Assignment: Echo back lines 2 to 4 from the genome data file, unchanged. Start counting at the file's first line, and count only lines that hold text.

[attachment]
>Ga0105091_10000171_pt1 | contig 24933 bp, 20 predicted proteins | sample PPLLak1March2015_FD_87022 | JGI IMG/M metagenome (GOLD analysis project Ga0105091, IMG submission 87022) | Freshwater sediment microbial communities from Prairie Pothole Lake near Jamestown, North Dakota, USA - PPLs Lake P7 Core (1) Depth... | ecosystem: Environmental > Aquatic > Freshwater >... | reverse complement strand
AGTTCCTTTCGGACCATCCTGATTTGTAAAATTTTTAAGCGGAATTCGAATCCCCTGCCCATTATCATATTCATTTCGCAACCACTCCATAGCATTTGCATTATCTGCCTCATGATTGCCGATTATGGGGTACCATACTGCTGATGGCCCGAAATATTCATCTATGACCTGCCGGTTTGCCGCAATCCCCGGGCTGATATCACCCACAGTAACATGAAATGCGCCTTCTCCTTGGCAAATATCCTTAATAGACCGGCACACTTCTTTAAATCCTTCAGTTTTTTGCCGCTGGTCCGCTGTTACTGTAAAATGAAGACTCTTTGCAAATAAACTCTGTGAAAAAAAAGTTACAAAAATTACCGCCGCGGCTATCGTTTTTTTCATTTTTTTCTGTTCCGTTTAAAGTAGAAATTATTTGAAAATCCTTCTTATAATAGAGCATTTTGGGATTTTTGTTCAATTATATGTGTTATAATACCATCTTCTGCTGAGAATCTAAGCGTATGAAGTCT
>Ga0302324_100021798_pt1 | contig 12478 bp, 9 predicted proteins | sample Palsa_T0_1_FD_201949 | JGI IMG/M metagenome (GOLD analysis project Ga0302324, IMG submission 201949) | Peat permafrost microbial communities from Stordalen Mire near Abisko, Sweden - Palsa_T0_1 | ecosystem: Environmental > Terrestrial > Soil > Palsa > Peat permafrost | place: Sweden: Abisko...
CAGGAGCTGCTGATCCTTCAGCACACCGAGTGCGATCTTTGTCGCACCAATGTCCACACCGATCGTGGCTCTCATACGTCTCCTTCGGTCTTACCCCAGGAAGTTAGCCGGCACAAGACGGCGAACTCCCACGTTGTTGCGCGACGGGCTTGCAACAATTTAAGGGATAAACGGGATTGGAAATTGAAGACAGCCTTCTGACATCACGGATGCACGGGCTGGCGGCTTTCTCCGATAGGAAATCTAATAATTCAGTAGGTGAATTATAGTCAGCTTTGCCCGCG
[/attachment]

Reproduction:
AGTTCCTTTCGGACCATCCTGATTTGTAAAATTTTTAAGCGGAATTCGAATCCCCTGCCCATTATCATATTCATTTCGCAACCACTCCATAGCATTTGCATTATCTGCCTCATGATTGCCGATTATGGGGTACCATACTGCTGATGGCCCGAAATATTCATCTATGACCTGCCGGTTTGCCGCAATCCCCGGGCTGATATCACCCACAGTAACATGAAATGCGCCTTCTCCTTGGCAAATATCCTTAATAGACCGGCACACTTCTTTAAATCCTTCAGTTTTTTGCCGCTGGTCCGCTGTTACTGTAAAATGAAGACTCTTTGCAAATAAACTCTGTGAAAAAAAAGTTACAAAAATTACCGCCGCGGCTATCGTTTTTTTCATTTTTTTCTGTTCCGTTTAAAGTAGAAATTATTTGAAAATCCTTCTTATAATAGAGCATTTTGGGATTTTTGTTCAATTATATGTGTTATAATACCATCTTCTGCTGAGAATCTAAGCGTATGAAGTCT
>Ga0302324_100021798_pt1 | contig 12478 bp, 9 predicted proteins | sample Palsa_T0_1_FD_201949 | JGI IMG/M metagenome (GOLD analysis project Ga0302324, IMG submission 201949) | Peat permafrost microbial communities from Stordalen Mire near Abisko, Sweden - Palsa_T0_1 | ecosystem: Environmental > Terrestrial > Soil > Palsa > Peat permafrost | place: Sweden: Abisko...
CAGGAGCTGCTGATCCTTCAGCACACCGAGTGCGATCTTTGTCGCACCAATGTCCACACCGATCGTGGCTCTCATACGTCTCCTTCGGTCTTACCCCAGGAAGTTAGCCGGCACAAGACGGCGAACTCCCACGTTGTTGCGCGACGGGCTTGCAACAATTTAAGGGATAAACGGGATTGGAAATTGAAGACAGCCTTCTGACATCACGGATGCACGGGCTGGCGGCTTTCTCCGATAGGAAATCTAATAATTCAGTAGGTGAATTATAGTCAGCTTTGCCCGCG